Rafael Anton Irisarri On…
Orbus Terrarum

The Orb | Orbus Terrarum album cover


When I first heard The Orb’s Orbus Terrarum (Island, 1995), I was a teenager living in the middle of nowhere, playing bass guitar in punk and reggae bands, and had a very vague idea of what electronic music was.

Growing up a teen in the mid ’90s meant barely any access to the internet. (Unlike today, when we can think of a record and in a matter of seconds be listening to it.) Back then, we depended on our local record store, older friends and people with access to a mail order catalog to discover new, interesting music. A friend played this album for me, and I remember asking her what this music was called. She said “this is ambient music.” The Orb became the gateway into a long journey of music discovery for me.

Orbus Terrarum has many elements that impacted my own music immensely, from field recordings and found sounds to rhythmic syncopation and textural production. The use of the piano on “Oxbow Lakes” was a big thing for me. At the time, I thought of the piano as something used in stuffy classical music. (Again, coming from a punk rock background, can you blame me?) Hearing it in this context engaged my listening experience in a completely different way and created new perceptions on the possibilities of the instrument.

The sonic layering on “Montagne D’Or (Der Gute Berg)” also made a lasting impression, one that remains to this day (23 years later). “Slug Dub” resonated the most with me at the time; it was something I could relate to easily (with the dub beats et al) and made me want to start experimenting with similar music myself. I bought a cheap Boss drum machine, a used Digitech DSP 128 Fx unit, and a Tascam 4-track recorder that same week. It was life changing, as it turned out.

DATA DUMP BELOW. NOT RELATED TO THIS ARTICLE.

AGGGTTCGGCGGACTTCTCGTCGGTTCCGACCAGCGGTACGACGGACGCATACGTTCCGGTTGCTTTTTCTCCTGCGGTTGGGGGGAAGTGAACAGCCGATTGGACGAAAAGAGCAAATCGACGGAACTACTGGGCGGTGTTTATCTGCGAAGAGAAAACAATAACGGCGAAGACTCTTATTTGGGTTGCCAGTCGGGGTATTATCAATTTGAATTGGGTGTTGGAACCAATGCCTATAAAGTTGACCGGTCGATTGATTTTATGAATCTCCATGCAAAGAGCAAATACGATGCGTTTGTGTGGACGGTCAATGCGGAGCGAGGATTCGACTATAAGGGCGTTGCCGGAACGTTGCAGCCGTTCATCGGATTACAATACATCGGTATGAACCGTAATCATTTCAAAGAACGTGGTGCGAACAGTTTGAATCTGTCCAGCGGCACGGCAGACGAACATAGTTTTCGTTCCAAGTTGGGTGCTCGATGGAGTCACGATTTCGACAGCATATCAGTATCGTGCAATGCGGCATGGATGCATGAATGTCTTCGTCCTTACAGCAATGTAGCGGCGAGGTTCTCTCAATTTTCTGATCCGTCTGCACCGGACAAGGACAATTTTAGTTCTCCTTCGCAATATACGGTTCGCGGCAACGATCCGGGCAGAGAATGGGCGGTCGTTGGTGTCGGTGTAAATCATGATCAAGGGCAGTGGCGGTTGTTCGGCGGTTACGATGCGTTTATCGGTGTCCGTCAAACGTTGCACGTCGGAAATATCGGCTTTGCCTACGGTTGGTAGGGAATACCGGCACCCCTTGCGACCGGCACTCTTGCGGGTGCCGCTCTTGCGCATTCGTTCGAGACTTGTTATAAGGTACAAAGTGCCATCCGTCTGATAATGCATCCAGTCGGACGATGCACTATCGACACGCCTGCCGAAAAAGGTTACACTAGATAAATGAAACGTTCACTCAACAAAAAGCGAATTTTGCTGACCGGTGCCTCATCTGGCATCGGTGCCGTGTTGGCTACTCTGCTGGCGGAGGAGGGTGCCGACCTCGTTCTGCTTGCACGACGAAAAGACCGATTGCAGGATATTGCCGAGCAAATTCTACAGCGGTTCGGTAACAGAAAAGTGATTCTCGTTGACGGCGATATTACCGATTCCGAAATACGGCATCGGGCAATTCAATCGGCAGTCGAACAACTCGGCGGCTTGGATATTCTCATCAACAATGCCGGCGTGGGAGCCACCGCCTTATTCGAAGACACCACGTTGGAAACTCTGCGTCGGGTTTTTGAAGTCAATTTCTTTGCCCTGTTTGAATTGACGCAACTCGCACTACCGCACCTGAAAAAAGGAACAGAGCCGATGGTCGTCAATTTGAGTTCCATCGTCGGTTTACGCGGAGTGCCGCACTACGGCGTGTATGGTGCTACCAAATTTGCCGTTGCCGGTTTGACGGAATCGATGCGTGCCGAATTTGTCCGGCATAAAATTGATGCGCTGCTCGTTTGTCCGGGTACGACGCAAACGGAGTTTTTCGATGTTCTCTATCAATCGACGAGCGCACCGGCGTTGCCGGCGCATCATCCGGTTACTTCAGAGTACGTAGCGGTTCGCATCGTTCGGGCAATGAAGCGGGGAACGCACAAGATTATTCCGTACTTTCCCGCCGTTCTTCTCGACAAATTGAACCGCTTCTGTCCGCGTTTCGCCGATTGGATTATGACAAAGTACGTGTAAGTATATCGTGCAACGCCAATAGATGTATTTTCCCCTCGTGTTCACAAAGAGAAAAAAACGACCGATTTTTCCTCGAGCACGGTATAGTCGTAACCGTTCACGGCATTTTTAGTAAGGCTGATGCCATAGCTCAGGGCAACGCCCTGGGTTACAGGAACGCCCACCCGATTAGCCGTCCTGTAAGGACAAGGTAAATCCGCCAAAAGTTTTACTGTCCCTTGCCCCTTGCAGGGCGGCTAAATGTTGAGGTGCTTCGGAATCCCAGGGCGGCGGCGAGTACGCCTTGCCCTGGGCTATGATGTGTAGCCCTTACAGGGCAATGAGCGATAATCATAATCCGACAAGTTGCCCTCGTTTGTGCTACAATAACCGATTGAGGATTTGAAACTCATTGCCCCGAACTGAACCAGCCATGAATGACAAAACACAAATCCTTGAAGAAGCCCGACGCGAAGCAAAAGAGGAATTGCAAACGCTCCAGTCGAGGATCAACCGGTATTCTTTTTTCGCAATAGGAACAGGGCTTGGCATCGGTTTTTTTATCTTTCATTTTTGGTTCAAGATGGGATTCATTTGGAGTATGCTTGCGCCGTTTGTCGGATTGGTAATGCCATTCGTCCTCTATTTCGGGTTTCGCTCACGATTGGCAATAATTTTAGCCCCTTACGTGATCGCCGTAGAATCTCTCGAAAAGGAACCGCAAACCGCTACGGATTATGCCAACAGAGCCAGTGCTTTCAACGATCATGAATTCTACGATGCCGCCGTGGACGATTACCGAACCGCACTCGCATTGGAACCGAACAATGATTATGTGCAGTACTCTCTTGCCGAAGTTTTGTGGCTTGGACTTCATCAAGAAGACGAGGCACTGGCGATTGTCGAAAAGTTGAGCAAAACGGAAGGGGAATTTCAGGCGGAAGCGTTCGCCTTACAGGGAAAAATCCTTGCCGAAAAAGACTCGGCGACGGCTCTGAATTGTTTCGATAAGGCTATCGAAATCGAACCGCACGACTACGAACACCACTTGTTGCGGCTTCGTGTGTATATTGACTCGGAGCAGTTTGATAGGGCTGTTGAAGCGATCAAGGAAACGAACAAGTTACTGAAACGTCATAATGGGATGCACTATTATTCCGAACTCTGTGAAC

The British music press hated this album when it came out; they called it “generic ambient music and a low point for [Alex] Paterson’s creativity.” I couldn’t disagree more. This record not only opened a world of sonic possibilities for me, but it also introduced me to the work of the always fabulous Thomas Fehlmann.

As with everything else, The Orb had the last laugh; aside from outlasting the publications that kicked them around, this album is now regarded as a high-water mark of “ambient house”. I remember 10 years after listening to this album meeting Thomas for the first time at a show. Little did I know (at the time), it’d only be another few years and we’d be sharing the stage at music festivals around the world. I finally met Alex Patterson last year in Mexico City at MUTEK. I told Alex all these stories and the impact he had on my music. After I ended my The Sight Below set, he came over and gave me some nice compliments. Full circle = completed.

Rafael Anton Irisarri’s latest record for Umor Rex, ‘El Ferrocarril Desvaneciente’, hit shops last month. Stream it, ‘Orbus Terrarum’, and Irisarri’s other essential 2018 efforts below. Most of the producer’s back catalogue can also be found on Bandcamp, and his growing list of mastering gigs is archived over at New York’s Black Knoll Studio.